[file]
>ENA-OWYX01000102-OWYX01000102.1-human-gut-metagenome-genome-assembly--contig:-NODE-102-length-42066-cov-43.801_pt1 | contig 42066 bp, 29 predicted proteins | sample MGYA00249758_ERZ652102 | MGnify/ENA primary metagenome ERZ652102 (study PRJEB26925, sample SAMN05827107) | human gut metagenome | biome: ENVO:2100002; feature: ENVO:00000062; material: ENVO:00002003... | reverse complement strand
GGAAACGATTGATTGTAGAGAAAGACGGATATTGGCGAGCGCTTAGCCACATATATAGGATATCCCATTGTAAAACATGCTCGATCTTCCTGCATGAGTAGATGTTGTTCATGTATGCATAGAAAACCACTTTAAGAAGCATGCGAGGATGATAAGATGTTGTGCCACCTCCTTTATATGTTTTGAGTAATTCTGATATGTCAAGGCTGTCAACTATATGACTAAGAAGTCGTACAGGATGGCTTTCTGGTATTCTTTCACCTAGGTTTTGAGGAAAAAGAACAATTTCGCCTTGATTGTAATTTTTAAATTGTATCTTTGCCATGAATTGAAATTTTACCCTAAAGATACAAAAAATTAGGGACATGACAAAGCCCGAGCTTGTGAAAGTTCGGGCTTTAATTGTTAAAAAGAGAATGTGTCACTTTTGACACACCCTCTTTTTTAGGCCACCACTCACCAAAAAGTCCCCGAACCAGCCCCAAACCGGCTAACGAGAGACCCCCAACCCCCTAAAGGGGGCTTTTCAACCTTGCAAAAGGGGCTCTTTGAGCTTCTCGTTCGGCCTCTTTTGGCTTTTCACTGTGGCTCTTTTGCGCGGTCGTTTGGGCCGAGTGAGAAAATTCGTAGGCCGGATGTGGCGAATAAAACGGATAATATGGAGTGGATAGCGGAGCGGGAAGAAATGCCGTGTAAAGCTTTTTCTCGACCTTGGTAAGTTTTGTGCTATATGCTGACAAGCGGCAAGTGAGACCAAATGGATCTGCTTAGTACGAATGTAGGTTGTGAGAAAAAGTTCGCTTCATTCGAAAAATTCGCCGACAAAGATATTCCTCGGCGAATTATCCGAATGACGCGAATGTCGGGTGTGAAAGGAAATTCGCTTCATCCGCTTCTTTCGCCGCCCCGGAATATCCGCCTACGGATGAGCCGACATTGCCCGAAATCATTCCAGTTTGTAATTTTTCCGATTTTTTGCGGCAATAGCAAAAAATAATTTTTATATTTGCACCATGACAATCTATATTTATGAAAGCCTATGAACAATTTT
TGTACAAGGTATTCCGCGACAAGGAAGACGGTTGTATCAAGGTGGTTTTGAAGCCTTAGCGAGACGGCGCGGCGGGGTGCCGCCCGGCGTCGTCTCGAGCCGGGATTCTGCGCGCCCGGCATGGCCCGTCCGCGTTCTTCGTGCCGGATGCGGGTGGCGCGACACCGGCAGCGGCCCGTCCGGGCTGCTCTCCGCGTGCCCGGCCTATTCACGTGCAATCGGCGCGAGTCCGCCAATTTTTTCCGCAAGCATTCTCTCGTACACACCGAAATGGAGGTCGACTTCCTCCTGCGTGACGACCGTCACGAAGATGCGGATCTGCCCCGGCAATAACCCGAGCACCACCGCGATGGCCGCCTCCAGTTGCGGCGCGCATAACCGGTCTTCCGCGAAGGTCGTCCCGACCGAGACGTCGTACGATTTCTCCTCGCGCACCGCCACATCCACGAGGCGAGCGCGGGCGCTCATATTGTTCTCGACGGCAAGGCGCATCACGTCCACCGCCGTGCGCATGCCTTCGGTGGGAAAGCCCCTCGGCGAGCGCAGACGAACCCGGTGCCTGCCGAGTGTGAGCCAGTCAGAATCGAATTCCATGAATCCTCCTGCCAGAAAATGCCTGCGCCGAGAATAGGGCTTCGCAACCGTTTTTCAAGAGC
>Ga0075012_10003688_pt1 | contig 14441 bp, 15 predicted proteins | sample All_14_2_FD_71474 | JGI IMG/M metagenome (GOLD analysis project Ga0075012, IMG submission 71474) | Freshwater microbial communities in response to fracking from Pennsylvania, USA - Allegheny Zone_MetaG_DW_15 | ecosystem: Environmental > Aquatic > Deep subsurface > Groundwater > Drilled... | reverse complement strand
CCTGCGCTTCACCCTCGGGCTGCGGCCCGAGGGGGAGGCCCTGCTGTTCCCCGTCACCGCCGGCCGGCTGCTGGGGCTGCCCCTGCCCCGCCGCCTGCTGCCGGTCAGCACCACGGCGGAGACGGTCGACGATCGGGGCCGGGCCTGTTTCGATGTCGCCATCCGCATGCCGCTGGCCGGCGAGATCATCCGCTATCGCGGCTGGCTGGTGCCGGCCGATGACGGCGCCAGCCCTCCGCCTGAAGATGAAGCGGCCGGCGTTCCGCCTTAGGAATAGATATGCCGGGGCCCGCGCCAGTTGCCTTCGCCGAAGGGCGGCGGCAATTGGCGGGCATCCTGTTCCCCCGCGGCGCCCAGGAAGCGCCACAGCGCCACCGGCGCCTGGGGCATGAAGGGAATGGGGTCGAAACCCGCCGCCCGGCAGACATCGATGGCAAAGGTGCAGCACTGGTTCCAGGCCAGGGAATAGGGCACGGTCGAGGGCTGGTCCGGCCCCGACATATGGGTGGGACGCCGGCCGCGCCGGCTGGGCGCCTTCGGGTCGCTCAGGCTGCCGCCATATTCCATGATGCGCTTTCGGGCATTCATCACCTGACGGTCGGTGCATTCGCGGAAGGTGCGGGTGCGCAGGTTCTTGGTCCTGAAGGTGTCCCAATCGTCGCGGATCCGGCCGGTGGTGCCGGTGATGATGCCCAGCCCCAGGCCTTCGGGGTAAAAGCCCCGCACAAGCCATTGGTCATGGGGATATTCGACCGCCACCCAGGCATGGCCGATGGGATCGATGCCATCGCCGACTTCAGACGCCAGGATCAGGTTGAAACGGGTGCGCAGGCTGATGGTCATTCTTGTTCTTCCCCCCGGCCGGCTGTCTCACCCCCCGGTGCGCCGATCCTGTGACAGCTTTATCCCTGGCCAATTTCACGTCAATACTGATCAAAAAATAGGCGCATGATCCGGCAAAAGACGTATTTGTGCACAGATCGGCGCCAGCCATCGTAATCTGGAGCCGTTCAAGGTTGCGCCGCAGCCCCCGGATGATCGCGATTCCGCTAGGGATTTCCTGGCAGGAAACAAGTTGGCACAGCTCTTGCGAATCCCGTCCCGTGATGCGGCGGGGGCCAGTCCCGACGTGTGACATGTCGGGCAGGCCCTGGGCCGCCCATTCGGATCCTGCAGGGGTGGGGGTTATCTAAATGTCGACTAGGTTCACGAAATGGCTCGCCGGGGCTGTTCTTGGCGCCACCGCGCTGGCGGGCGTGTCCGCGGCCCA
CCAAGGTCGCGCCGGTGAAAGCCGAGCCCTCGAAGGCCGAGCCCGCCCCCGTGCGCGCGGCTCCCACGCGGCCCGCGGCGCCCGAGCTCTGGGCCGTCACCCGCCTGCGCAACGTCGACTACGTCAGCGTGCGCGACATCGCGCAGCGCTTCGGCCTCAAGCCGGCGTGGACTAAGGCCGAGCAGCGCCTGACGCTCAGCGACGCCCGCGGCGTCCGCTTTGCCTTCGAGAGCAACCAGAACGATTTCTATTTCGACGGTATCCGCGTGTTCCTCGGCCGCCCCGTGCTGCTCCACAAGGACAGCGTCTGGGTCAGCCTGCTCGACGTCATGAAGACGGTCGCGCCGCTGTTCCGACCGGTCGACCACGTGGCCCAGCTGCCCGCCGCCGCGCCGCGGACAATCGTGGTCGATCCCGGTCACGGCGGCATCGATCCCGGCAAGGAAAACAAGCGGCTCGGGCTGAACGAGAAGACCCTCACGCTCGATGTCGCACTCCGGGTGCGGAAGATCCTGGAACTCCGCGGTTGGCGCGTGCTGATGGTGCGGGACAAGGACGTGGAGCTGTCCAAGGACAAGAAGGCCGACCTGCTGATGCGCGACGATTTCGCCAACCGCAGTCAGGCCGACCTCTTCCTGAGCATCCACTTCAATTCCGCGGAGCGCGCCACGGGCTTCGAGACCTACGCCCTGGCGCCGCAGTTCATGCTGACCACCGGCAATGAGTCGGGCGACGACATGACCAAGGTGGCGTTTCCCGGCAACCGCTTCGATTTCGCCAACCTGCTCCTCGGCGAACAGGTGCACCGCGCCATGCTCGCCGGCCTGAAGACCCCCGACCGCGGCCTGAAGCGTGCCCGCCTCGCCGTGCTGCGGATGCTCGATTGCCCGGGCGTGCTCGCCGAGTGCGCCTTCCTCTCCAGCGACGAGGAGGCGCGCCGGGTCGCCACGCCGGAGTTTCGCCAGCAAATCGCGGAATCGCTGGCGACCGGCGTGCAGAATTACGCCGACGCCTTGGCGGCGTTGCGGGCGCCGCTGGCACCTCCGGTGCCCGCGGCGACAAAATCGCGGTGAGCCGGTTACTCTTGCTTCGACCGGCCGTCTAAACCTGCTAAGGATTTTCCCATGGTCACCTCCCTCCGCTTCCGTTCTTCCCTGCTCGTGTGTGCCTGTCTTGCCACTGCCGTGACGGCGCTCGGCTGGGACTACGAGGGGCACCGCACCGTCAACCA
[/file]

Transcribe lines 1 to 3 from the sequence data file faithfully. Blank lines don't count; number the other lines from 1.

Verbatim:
>ENA-OWYX01000102-OWYX01000102.1-human-gut-metagenome-genome-assembly--contig:-NODE-102-length-42066-cov-43.801_pt1 | contig 42066 bp, 29 predicted proteins | sample MGYA00249758_ERZ652102 | MGnify/ENA primary metagenome ERZ652102 (study PRJEB26925, sample SAMN05827107) | human gut metagenome | biome: ENVO:2100002; feature: ENVO:00000062; material: ENVO:00002003... | reverse complement strand
GGAAACGATTGATTGTAGAGAAAGACGGATATTGGCGAGCGCTTAGCCACATATATAGGATATCCCATTGTAAAACATGCTCGATCTTCCTGCATGAGTAGATGTTGTTCATGTATGCATAGAAAACCACTTTAAGAAGCATGCGAGGATGATAAGATGTTGTGCCACCTCCTTTATATGTTTTGAGTAATTCTGATATGTCAAGGCTGTCAACTATATGACTAAGAAGTCGTACAGGATGGCTTTCTGGTATTCTTTCACCTAGGTTTTGAGGAAAAAGAACAATTTCGCCTTGATTGTAATTTTTAAATTGTATCTTTGCCATGAATTGAAATTTTACCCTAAAGATACAAAAAATTAGGGACATGACAAAGCCCGAGCTTGTGAAAGTTCGGGCTTTAATTGTTAAAAAGAGAATGTGTCACTTTTGACACACCCTCTTTTTTAGGCCACCACTCACCAAAAAGTCCCCGAACCAGCCCCAAACCGGCTAACGAGAGACCCCCAACCCCCTAAAGGGGGCTTTTCAACCTTGCAAAAGGGGCTCTTTGAGCTTCTCGTTCGGCCTCTTTTGGCTTTTCACTGTGGCTCTTTTGCGCGGTCGTTTGGGCCGAGTGAGAAAATTCGTAGGCCGGATGTGGCGAATAAAACGGATAATATGGAGTGGATAGCGGAGCGGGAAGAAATGCCGTGTAAAGCTTTTTCTCGACCTTGGTAAGTTTTGTGCTATATGCTGACAAGCGGCAAGTGAGACCAAATGGATCTGCTTAGTACGAATGTAGGTTGTGAGAAAAAGTTCGCTTCATTCGAAAAATTCGCCGACAAAGATATTCCTCGGCGAATTATCCGAATGACGCGAATGTCGGGTGTGAAAGGAAATTCGCTTCATCCGCTTCTTTCGCCGCCCCGGAATATCCGCCTACGGATGAGCCGACATTGCCCGAAATCATTCCAGTTTGTAATTTTTCCGATTTTTTGCGGCAATAGCAAAAAATAATTTTTATATTTGCACCATGACAATCTATATTTATGAAAGCCTATGAACAATTTT
TGTACAAGGTATTCCGCGACAAGGAAGACGGTTGTATCAAGGTGGTTTTGAAGCCTTAGCGAGACGGCGCGGCGGGGTGCCGCCCGGCGTCGTCTCGAGCCGGGATTCTGCGCGCCCGGCATGGCCCGTCCGCGTTCTTCGTGCCGGATGCGGGTGGCGCGACACCGGCAGCGGCCCGTCCGGGCTGCTCTCCGCGTGCCCGGCCTATTCACGTGCAATCGGCGCGAGTCCGCCAATTTTTTCCGCAAGCATTCTCTCGTACACACCGAAATGGAGGTCGACTTCCTCCTGCGTGACGACCGTCACGAAGATGCGGATCTGCCCCGGCAATAACCCGAGCACCACCGCGATGGCCGCCTCCAGTTGCGGCGCGCATAACCGGTCTTCCGCGAAGGTCGTCCCGACCGAGACGTCGTACGATTTCTCCTCGCGCACCGCCACATCCACGAGGCGAGCGCGGGCGCTCATATTGTTCTCGACGGCAAGGCGCATCACGTCCACCGCCGTGCGCATGCCTTCGGTGGGAAAGCCCCTCGGCGAGCGCAGACGAACCCGGTGCCTGCCGAGTGTGAGCCAGTCAGAATCGAATTCCATGAATCCTCCTGCCAGAAAATGCCTGCGCCGAGAATAGGGCTTCGCAACCGTTTTTCAAGAGC